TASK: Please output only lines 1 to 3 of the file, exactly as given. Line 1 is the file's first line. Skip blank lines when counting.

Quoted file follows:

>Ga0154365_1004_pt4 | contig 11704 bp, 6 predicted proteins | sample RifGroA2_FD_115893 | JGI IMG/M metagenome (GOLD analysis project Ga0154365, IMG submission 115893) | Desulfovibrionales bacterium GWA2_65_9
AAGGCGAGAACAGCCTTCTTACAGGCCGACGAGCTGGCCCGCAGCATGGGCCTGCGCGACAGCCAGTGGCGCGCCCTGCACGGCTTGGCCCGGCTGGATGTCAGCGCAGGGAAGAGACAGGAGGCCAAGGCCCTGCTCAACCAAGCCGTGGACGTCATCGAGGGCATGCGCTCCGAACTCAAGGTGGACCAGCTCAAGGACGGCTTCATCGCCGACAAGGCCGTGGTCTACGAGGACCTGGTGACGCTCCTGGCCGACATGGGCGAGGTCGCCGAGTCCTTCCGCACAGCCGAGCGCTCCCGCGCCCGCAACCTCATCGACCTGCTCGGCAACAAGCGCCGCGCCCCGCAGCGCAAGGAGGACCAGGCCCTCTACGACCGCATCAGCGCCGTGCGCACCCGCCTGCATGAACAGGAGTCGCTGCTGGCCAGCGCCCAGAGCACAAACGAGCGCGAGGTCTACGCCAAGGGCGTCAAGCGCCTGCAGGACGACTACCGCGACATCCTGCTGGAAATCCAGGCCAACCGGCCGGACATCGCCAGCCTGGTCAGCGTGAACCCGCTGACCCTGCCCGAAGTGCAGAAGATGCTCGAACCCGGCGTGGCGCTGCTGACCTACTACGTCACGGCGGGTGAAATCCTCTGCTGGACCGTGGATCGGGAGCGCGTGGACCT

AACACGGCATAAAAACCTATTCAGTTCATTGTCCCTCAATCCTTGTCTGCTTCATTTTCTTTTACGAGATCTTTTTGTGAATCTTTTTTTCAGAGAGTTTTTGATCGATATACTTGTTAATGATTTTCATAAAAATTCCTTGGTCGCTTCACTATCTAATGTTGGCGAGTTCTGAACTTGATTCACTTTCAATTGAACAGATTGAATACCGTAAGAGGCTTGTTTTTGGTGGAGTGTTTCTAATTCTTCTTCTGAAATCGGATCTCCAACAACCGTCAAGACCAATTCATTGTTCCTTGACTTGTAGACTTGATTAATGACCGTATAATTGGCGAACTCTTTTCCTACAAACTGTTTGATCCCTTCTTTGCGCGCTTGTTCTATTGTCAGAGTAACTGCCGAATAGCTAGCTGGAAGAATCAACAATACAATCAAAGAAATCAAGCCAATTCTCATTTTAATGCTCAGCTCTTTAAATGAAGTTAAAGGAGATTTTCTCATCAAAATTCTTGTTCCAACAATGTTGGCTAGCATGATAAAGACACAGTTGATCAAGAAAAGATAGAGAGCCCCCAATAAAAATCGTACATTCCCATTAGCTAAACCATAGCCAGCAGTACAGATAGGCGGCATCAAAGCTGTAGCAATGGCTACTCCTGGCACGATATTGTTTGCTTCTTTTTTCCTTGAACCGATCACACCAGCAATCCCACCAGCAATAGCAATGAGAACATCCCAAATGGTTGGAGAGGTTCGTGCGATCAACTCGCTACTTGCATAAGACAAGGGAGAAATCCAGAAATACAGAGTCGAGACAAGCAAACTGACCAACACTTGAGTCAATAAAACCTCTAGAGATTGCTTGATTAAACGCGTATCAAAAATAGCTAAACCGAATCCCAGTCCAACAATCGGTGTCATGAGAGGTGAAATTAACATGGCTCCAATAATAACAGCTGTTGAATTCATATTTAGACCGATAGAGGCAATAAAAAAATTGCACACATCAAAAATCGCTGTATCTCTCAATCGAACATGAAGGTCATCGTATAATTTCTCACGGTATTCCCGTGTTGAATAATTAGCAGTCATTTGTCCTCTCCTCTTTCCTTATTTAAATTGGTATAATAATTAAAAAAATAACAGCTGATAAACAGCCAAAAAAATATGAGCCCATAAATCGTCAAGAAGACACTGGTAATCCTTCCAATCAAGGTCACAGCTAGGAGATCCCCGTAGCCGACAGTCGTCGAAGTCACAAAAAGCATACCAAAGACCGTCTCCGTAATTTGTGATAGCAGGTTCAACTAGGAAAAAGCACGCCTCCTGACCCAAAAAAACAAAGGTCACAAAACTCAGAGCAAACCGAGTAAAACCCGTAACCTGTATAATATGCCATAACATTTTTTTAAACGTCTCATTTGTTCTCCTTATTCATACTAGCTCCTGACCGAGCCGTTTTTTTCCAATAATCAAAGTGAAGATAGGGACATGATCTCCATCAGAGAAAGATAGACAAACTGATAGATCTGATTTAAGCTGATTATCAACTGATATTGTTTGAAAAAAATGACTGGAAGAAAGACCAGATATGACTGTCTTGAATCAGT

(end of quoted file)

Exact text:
>Ga0154365_1004_pt4 | contig 11704 bp, 6 predicted proteins | sample RifGroA2_FD_115893 | JGI IMG/M metagenome (GOLD analysis project Ga0154365, IMG submission 115893) | Desulfovibrionales bacterium GWA2_65_9
AAGGCGAGAACAGCCTTCTTACAGGCCGACGAGCTGGCCCGCAGCATGGGCCTGCGCGACAGCCAGTGGCGCGCCCTGCACGGCTTGGCCCGGCTGGATGTCAGCGCAGGGAAGAGACAGGAGGCCAAGGCCCTGCTCAACCAAGCCGTGGACGTCATCGAGGGCATGCGCTCCGAACTCAAGGTGGACCAGCTCAAGGACGGCTTCATCGCCGACAAGGCCGTGGTCTACGAGGACCTGGTGACGCTCCTGGCCGACATGGGCGAGGTCGCCGAGTCCTTCCGCACAGCCGAGCGCTCCCGCGCCCGCAACCTCATCGACCTGCTCGGCAACAAGCGCCGCGCCCCGCAGCGCAAGGAGGACCAGGCCCTCTACGACCGCATCAGCGCCGTGCGCACCCGCCTGCATGAACAGGAGTCGCTGCTGGCCAGCGCCCAGAGCACAAACGAGCGCGAGGTCTACGCCAAGGGCGTCAAGCGCCTGCAGGACGACTACCGCGACATCCTGCTGGAAATCCAGGCCAACCGGCCGGACATCGCCAGCCTGGTCAGCGTGAACCCGCTGACCCTGCCCGAAGTGCAGAAGATGCTCGAACCCGGCGTGGCGCTGCTGACCTACTACGTCACGGCGGGTGAAATCCTCTGCTGGACCGTGGATCGGGAGCGCGTGGACCT

AACACGGCATAAAAACCTATTCAGTTCATTGTCCCTCAATCCTTGTCTGCTTCATTTTCTTTTACGAGATCTTTTTGTGAATCTTTTTTTCAGAGAGTTTTTGATCGATATACTTGTTAATGATTTTCATAAAAATTCCTTGGTCGCTTCACTATCTAATGTTGGCGAGTTCTGAACTTGATTCACTTTCAATTGAACAGATTGAATACCGTAAGAGGCTTGTTTTTGGTGGAGTGTTTCTAATTCTTCTTCTGAAATCGGATCTCCAACAACCGTCAAGACCAATTCATTGTTCCTTGACTTGTAGACTTGATTAATGACCGTATAATTGGCGAACTCTTTTCCTACAAACTGTTTGATCCCTTCTTTGCGCGCTTGTTCTATTGTCAGAGTAACTGCCGAATAGCTAGCTGGAAGAATCAACAATACAATCAAAGAAATCAAGCCAATTCTCATTTTAATGCTCAGCTCTTTAAATGAAGTTAAAGGAGATTTTCTCATCAAAATTCTTGTTCCAACAATGTTGGCTAGCATGATAAAGACACAGTTGATCAAGAAAAGATAGAGAGCCCCCAATAAAAATCGTACATTCCCATTAGCTAAACCATAGCCAGCAGTACAGATAGGCGGCATCAAAGCTGTAGCAATGGCTACTCCTGGCACGATATTGTTTGCTTCTTTTTTCCTTGAACCGATCACACCAGCAATCCCACCAGCAATAGCAATGAGAACATCCCAAATGGTTGGAGAGGTTCGTGCGATCAACTCGCTACTTGCATAAGACAAGGGAGAAATCCAGAAATACAGAGTCGAGACAAGCAAACTGACCAACACTTGAGTCAATAAAACCTCTAGAGATTGCTTGATTAAACGCGTATCAAAAATAGCTAAACCGAATCCCAGTCCAACAATCGGTGTCATGAGAGGTGAAATTAACATGGCTCCAATAATAACAGCTGTTGAATTCATATTTAGACCGATAGAGGCAATAAAAAAATTGCACACATCAAAAATCGCTGTATCTCTCAATCGAACATGAAGGTCATCGTATAATTTCTCACGGTATTCCCGTGTTGAATAATTAGCAGTCATTTGTCCTCTCCTCTTTCCTTATTTAAATTGGTATAATAATTAAAAAAATAACAGCTGATAAACAGCCAAAAAAATATGAGCCCATAAATCGTCAAGAAGACACTGGTAATCCTTCCAATCAAGGTCACAGCTAGGAGATCCCCGTAGCCGACAGTCGTCGAAGTCACAAAAAGCATACCAAAGACCGTCTCCGTAATTTGTGATAGCAGGTTCAACTAGGAAAAAGCACGCCTCCTGACCCAAAAAAACAAAGGTCACAAAACTCAGAGCAAACCGAGTAAAACCCGTAACCTGTATAATATGCCATAACATTTTTTTAAACGTCTCATTTGTTCTCCTTATTCATACTAGCTCCTGACCGAGCCGTTTTTTTCCAATAATCAAAGTGAAGATAGGGACATGATCTCCATCAGAGAAAGATAGACAAACTGATAGATCTGATTTAAGCTGATTATCAACTGATATTGTTTGAAAAAAATGACTGGAAGAAAGACCAGATATGACTGTCTTGAATCAGT